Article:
UNIVERSITIES. The path from code to product
When we refer to “education adapted to the needs of the labor market”, what are we really talking about? We could understand that we want better workers. It’s important, but nowhere near as valuable a stake as this: innovative thinking and understanding the market and the product are key to successful careers, added value, and prosperity.
In 2021, Romania ranked 48th in the Global Innovation Index out of 132 countries globally. It’s a position that hasn’t changed much in 10 years. Among European countries, it ranks 31st out of 39. One of the big weaknesses, according to IGI scores, is the impeded collaboration between universities and industry. Another is the number of universities at the top of the rankings. Another is the relatively small number of people employed in jobs requiring sophisticated knowledge. By contrast, the number of new companies per thousand inhabitants puts us in a respectable 21st place even though there are far fewer technology-intensive companies than the EU average, according to the Digital Society and Economy Index (DESI 2021).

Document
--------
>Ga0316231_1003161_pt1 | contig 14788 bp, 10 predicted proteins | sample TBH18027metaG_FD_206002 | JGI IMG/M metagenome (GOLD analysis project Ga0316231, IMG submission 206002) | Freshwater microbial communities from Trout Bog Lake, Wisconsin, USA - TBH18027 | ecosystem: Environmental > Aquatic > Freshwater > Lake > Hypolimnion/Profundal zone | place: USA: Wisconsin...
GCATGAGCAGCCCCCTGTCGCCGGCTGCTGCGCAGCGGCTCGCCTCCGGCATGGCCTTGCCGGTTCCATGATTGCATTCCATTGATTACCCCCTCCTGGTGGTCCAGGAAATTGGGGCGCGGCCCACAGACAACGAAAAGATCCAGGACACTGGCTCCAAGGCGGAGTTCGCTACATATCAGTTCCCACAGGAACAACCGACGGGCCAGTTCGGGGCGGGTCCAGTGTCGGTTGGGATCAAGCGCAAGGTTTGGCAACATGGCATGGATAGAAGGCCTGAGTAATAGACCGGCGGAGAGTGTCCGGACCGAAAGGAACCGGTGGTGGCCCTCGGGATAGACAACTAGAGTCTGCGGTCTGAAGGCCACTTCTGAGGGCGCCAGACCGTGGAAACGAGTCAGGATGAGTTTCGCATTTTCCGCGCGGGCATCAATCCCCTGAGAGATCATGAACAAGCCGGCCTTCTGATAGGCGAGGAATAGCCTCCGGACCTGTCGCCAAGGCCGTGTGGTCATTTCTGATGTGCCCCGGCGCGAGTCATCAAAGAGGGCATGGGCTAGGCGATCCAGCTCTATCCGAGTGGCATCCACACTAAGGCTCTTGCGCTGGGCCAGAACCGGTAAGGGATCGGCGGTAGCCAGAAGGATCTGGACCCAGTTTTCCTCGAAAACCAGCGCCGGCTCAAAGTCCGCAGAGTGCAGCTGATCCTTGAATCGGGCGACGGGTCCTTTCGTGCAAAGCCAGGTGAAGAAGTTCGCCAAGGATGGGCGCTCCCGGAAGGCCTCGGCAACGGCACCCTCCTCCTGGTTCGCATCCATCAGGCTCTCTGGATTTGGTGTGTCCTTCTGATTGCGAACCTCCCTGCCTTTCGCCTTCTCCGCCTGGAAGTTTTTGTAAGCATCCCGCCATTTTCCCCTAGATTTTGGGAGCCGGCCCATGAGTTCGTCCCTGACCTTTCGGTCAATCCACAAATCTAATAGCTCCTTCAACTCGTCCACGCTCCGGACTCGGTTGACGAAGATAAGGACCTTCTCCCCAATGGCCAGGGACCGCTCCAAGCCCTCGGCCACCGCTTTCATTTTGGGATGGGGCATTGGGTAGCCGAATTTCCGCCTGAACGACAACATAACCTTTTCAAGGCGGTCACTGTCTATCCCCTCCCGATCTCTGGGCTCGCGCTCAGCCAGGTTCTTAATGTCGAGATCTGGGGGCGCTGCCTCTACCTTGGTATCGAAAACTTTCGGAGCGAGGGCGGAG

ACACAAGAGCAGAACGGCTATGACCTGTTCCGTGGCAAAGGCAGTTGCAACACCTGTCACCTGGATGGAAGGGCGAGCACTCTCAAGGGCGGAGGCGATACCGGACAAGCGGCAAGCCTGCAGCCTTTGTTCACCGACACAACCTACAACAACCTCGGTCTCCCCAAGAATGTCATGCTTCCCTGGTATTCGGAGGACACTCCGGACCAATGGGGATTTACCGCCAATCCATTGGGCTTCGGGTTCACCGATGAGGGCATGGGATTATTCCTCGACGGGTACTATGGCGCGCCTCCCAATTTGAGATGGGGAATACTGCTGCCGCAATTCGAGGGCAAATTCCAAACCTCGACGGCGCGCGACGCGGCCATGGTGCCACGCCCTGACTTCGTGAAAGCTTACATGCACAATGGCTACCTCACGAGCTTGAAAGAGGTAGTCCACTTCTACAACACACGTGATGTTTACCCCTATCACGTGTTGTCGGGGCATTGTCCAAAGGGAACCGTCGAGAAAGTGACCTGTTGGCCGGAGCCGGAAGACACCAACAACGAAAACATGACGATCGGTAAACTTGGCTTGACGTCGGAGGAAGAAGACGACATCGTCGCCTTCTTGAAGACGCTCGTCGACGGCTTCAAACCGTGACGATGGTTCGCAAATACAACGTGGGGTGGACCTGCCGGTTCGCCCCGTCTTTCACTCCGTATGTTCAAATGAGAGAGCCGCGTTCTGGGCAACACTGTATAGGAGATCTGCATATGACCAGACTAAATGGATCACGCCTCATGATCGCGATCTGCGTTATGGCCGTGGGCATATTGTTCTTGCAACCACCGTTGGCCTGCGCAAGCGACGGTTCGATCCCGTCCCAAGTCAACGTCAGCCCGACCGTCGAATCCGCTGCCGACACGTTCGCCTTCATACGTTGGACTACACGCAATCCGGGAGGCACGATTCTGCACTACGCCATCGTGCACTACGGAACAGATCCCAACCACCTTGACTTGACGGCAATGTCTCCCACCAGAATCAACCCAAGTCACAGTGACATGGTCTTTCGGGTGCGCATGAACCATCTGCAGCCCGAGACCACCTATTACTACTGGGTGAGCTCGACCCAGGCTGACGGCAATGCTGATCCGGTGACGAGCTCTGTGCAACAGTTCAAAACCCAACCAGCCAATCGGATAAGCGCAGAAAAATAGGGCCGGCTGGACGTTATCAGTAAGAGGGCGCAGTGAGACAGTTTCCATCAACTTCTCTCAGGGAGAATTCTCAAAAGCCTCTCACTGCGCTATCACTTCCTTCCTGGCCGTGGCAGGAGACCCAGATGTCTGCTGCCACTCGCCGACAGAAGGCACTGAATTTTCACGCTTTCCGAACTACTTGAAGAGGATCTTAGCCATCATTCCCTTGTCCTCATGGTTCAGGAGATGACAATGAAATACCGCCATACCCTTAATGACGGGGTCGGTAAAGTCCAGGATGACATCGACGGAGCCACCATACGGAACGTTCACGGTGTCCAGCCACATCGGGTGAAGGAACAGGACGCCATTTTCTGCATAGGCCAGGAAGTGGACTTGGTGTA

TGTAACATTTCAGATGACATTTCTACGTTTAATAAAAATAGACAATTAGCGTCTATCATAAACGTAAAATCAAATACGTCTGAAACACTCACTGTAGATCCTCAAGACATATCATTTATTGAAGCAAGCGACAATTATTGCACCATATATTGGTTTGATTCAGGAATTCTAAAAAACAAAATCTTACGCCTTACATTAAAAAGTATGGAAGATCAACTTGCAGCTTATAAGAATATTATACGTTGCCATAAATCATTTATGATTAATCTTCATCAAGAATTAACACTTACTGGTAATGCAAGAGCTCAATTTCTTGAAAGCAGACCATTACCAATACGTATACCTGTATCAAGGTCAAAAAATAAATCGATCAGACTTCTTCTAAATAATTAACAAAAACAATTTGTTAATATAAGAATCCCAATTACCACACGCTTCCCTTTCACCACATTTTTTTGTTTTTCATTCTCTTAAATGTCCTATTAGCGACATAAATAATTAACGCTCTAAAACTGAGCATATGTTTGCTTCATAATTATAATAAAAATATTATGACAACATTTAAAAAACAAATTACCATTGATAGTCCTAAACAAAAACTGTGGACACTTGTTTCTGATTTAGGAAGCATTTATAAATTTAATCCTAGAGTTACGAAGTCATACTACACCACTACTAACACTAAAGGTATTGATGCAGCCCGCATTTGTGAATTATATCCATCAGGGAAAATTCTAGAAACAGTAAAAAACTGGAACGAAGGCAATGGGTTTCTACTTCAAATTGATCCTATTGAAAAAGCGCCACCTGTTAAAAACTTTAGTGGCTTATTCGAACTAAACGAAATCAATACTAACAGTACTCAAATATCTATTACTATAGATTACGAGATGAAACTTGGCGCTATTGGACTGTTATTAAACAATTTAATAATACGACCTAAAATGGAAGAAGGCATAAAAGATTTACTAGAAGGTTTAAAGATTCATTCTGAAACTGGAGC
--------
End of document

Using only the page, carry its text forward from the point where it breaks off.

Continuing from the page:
With strategic investment linked to entrepreneurial education in technical university centers, where technology is already taught, Romania would have more capacity to identify needs and solve problems through high value-added products. This theory of change, in a nutshell, is the basis of RAF strategy in university education, and, simply put, it brings the market into the school and connects the school with innovation that brings concrete value in the real world.
It’s a long and complicated road. It started in 2015 when RAF brought industry, experts, and academia around the table to understand the problems and what could be done. It has continued with initiatives that have succeeded and scaled nationally, like Innovation Labs, and initiatives that haven’t made it beyond the pilot project phase but have been seeds of learning for programs aimed at systemic change and repositioning universities in the ecosystem, like Fulbright-RAF grants.